Loud music and low lighting are synonymous with the typical night out, but when it comes to educational brochures and resources on crisis intervention, they’re not often the first thing to expect at local venues.
Safer Gigs Hamilton is changing that.
Booths covered in pamphlets on topics ranging from bystander intervention techniques to zines about consent and resources on mental health have been popping up all over bars and artist run spaces in Hamilton.
The booths, which can easily be identified by their bright pink logo, are set up by Safer Gigs founders Jessie Goyette, a Leadership in Community Engagement student at McMaster University and Vince Soliveri, a local Hamilton musician and audio engineer.
“We started safer gigs after Vince Soliveri went on tour with his band Downstream at the time,” explained Goyette.
“He met the folks running a gig in Charlottetown, PEI, where they had some pamphlets on safer sex and whatnot. He admired the sense of community and inclusion, something we felt like our own city lacked.”
"We want people to know they are supported. We aren't in these spaces to preach or pretend we are professionals."
Leadership in Community Engagement
Since the summer, the Safer Gigs booth has been making rounds at Club Absinthe, Doors Pub, Supercrawl and Hammer City Records. Goyette and Soliveri have a lot of ground to cover, but they’re driven by the importance of increasing accessibility to resources to music lovers and festival goers.
“[W]e want people to have fun and be safe! We want people to know they are supported. We aren’t in these spaces to preach or pretend we are professionals. We just offer resources from all of the really smart organizations in the community that can help,” said Goyette.
Community programs and organizations, such as the Sexual Assault Centre (Hamilton Area), the Aids Network, Mental Health Rights Coalition and the Hamilton Public Library, have been very supportive of Safer Gigs’ mission. Their work has been met with positive responses and much needed dialogue.
“[I] enjoy folks coming up to us and being like ‘I saw online that you had pamphlets about [insert thing]. Can I have some to share with a friend?’” said Goyette.
The Safer Gigs team are quickly expanding and working behind the scenes to increase their programming.
They’ve recently launched a collection of non-profit crewnecks, that sold out in one night. Goyette embroiders them herself to keep production costs low and allow supporters to pay what they can.
“The costs of the sweaters are coming completely out of Vince and my pockets. This initially is a fundraiser for drug testing kits and fennel test strips. We were hoping to raise $100 for that,” explained Goyette.
“Once we meet that goal, any remaining money that comes in will actually go to SACHA, which has provided us infinite resources and inspiration,” explained Goyette.
Most of Safer Gigs’ resources are applicable to all genders, but they are also looking to create more diversity in their content and events they attend.
Safer Gigs also hopes to expand their services in the future by running workshops on how to create safe spaces and also creating kits filled with community resources that others can use to set up their own booths.
Hamilton is known for its art and music scene and Hamiltonians have the right to enjoy what they city has to offer, but things do happen.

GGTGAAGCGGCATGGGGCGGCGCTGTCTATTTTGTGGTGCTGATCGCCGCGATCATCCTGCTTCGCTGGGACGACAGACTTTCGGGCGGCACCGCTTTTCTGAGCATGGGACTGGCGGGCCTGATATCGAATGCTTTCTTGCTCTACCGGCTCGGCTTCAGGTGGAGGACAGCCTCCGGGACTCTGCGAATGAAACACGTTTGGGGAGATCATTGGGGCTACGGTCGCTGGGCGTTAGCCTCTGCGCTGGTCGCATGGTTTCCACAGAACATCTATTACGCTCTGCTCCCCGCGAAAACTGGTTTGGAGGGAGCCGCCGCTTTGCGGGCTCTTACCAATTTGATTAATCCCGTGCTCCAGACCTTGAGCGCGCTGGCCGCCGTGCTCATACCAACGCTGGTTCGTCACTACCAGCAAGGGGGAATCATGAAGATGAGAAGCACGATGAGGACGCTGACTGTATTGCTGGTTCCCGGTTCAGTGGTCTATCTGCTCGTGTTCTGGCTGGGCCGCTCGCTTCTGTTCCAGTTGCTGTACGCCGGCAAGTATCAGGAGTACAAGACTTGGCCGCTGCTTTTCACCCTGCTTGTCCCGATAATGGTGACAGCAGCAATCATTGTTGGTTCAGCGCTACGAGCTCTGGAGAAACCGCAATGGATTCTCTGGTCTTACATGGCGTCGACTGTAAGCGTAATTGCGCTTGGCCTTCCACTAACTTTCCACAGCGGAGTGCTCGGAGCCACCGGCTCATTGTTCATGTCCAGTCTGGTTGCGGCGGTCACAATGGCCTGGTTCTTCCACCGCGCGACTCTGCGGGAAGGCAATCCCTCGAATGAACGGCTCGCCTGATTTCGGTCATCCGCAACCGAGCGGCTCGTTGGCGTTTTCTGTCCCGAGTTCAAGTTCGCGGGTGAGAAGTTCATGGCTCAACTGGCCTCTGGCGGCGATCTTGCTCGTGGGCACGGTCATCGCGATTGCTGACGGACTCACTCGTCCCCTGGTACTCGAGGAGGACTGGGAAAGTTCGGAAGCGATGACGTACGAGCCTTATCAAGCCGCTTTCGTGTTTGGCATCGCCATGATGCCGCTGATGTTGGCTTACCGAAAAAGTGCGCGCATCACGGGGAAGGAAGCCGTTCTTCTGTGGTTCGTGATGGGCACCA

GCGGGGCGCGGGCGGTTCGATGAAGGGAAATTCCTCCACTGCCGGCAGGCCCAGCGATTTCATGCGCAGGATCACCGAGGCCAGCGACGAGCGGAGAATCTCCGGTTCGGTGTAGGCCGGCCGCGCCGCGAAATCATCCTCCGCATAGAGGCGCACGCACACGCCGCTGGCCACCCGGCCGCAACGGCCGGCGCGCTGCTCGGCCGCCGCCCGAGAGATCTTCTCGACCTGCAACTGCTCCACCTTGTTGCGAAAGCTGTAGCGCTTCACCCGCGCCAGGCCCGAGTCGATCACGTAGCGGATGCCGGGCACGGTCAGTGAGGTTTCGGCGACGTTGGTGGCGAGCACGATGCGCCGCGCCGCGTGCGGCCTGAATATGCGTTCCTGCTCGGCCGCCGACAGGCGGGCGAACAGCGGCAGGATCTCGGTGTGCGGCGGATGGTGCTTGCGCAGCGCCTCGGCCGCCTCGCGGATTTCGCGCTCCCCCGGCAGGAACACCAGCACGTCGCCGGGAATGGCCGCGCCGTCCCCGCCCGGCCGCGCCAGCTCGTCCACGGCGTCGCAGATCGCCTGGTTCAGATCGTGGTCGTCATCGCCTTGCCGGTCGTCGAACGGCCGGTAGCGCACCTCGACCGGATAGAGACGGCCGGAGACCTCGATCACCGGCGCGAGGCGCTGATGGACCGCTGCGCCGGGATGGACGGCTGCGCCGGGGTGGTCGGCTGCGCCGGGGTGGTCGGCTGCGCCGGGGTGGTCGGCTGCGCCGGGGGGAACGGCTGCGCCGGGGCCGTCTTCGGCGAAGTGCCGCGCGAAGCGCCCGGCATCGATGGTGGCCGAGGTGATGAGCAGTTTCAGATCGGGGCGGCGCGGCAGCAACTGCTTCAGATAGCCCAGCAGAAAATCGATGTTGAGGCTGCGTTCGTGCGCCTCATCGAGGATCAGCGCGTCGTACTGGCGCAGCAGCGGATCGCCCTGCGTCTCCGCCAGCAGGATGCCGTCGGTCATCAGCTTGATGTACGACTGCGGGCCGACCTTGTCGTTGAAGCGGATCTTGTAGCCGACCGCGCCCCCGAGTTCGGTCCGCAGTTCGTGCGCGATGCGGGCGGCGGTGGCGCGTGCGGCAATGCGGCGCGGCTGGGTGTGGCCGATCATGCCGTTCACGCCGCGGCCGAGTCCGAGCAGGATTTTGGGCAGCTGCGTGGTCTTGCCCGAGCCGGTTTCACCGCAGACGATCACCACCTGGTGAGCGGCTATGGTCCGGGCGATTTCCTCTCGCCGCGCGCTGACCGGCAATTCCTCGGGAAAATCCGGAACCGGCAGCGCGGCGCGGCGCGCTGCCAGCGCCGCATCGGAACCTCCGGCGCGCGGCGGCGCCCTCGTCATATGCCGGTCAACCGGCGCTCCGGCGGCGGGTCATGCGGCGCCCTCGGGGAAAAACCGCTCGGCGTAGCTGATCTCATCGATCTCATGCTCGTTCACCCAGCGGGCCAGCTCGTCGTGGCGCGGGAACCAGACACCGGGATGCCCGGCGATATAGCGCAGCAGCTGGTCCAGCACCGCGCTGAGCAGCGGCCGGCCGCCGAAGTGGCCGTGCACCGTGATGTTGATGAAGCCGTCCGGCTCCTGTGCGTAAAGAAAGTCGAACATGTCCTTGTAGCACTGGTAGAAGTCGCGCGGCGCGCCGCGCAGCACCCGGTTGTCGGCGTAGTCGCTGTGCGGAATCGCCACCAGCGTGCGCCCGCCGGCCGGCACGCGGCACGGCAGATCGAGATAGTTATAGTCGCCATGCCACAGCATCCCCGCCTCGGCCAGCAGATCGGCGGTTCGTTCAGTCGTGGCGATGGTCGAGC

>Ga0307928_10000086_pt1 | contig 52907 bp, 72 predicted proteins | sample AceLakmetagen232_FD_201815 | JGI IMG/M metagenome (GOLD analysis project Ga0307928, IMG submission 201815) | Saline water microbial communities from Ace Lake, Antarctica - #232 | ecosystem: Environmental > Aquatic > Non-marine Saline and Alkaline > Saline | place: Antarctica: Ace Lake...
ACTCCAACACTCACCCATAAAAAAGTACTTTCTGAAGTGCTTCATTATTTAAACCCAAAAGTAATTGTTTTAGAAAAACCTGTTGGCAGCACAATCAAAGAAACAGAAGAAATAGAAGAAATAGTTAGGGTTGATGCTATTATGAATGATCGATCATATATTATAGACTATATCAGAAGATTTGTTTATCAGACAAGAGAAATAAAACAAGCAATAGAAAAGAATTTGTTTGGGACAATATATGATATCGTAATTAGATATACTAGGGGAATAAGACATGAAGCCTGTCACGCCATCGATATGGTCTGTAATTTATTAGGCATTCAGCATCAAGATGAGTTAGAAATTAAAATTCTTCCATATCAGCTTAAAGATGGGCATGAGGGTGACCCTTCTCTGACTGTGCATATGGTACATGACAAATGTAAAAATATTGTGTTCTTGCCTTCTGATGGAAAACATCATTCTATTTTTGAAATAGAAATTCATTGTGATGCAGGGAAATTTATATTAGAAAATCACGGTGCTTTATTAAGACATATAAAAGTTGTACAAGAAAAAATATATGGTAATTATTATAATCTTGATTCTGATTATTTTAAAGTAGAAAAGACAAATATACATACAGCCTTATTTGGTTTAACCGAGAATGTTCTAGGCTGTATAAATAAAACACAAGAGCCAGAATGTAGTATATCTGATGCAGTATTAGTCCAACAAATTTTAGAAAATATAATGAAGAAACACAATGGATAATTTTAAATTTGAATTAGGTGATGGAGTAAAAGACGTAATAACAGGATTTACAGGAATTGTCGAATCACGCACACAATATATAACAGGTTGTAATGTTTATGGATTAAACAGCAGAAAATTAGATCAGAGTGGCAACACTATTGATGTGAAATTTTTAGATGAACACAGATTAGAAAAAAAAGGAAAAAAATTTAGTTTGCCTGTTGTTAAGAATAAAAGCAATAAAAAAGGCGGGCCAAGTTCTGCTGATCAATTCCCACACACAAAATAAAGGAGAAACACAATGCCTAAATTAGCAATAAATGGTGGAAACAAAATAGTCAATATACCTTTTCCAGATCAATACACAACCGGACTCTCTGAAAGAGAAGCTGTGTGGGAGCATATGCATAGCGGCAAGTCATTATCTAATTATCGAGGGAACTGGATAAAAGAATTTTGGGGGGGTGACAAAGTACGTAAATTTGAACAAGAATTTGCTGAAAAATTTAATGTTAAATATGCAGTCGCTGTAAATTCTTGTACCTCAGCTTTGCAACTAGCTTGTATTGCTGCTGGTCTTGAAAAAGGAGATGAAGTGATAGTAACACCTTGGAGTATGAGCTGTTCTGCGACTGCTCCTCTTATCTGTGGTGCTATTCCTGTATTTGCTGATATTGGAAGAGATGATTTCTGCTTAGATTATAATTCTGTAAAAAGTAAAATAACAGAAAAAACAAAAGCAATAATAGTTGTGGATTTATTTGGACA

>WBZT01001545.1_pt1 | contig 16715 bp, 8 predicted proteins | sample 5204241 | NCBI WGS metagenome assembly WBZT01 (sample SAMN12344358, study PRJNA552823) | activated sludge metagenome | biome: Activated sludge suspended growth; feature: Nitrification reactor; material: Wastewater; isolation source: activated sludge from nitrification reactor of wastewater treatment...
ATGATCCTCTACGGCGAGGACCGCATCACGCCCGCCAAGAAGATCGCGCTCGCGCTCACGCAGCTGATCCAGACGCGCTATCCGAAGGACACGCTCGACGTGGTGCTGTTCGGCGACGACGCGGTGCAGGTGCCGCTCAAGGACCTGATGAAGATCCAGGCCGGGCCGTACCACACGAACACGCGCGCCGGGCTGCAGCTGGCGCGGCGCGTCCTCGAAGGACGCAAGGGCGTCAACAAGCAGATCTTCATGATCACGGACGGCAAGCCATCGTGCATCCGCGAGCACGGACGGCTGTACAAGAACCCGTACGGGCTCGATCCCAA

Safer Gigs is an effort to reduce harm and trauma, and most importantly, educate others to prevent it.
There are many opportunities to get involved with Safer Gigs, including volunteering at booths or visiting them. Safer Gigs will be making an appearance at this Saturday’s Howling Moons event at the Hamilton Conservatory for the Arts.
By: Emile Shen - WGEN Contributor
The annual occurrence of Black History Month in the United States and Canada is something that most of us have been aware of since elementary school. Not officially recognized in Canada until 2008, it still served as an important reminder of the contributions and legacy of Black Canadians.
In my memory, however, the root causes of oppression were never explained well enough when I was younger. The intolerance was displaced, and I did not understand the full history and effects of Jim Crow laws and racial segregation. I did not understand the continued prevalence of racism and how it is still manifested everywhere in microaggressions, stereotypes and institutionalized racism.
Black History Month is over, but it is important to continue to strive against forms of racism still present in today’s society. The McMaster Womanists, a group established in 2014 by Kayonne Christy and Kermeisha Williams to address issues affecting women of colour, is one of the organizations that demonstrates how and why the fight continues, and the importance of safe spaces in these efforts.
The Womanists focus on grassroots activism and education at McMaster and in the broader Hamilton community. The demand for justice is vital, but strenuous and emotionally taxing in a currently divisive political climate. The safe space for Black women and other women of colour allows the McMaster Womanists to create an inclusive area for those affected by the issues, and regather their thoughts.
One commonly discussed criticism about safe spaces is its contention to the freedom of speech. After all, it is difficult to hear opposing ideas or opinions in such a place, and there seem to be fears of spaces turning into echo chambers.
This is a misconception of the purpose of safe spaces. This assumption is dangerous because they serve not to self-segregate or censor, but to provide a structured time and place to cope with the toxic effects of racism, sexism, homophobia and transphobia.